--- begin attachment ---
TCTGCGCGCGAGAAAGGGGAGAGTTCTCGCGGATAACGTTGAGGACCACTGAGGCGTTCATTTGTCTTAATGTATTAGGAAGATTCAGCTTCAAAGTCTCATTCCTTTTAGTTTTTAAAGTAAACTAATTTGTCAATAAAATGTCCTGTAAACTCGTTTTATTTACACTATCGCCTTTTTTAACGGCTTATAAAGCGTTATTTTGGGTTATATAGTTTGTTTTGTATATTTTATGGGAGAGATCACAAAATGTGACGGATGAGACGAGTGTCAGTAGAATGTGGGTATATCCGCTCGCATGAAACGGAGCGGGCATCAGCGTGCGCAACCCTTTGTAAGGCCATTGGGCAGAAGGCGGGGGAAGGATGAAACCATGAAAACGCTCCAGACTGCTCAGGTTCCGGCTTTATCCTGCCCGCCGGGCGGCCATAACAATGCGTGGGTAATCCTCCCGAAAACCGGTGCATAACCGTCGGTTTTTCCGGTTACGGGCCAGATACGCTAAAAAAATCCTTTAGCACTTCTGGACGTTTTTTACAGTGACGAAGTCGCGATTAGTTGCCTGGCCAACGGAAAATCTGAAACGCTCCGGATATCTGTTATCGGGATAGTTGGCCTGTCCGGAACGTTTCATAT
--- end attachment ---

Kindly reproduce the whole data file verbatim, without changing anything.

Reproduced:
TCTGCGCGCGAGAAAGGGGAGAGTTCTCGCGGATAACGTTGAGGACCACTGAGGCGTTCATTTGTCTTAATGTATTAGGAAGATTCAGCTTCAAAGTCTCATTCCTTTTAGTTTTTAAAGTAAACTAATTTGTCAATAAAATGTCCTGTAAACTCGTTTTATTTACACTATCGCCTTTTTTAACGGCTTATAAAGCGTTATTTTGGGTTATATAGTTTGTTTTGTATATTTTATGGGAGAGATCACAAAATGTGACGGATGAGACGAGTGTCAGTAGAATGTGGGTATATCCGCTCGCATGAAACGGAGCGGGCATCAGCGTGCGCAACCCTTTGTAAGGCCATTGGGCAGAAGGCGGGGGAAGGATGAAACCATGAAAACGCTCCAGACTGCTCAGGTTCCGGCTTTATCCTGCCCGCCGGGCGGCCATAACAATGCGTGGGTAATCCTCCCGAAAACCGGTGCATAACCGTCGGTTTTTCCGGTTACGGGCCAGATACGCTAAAAAAATCCTTTAGCACTTCTGGACGTTTTTTACAGTGACGAAGTCGCGATTAGTTGCCTGGCCAACGGAAAATCTGAAACGCTCCGGATATCTGTTATCGGGATAGTTGGCCTGTCCGGAACGTTTCATAT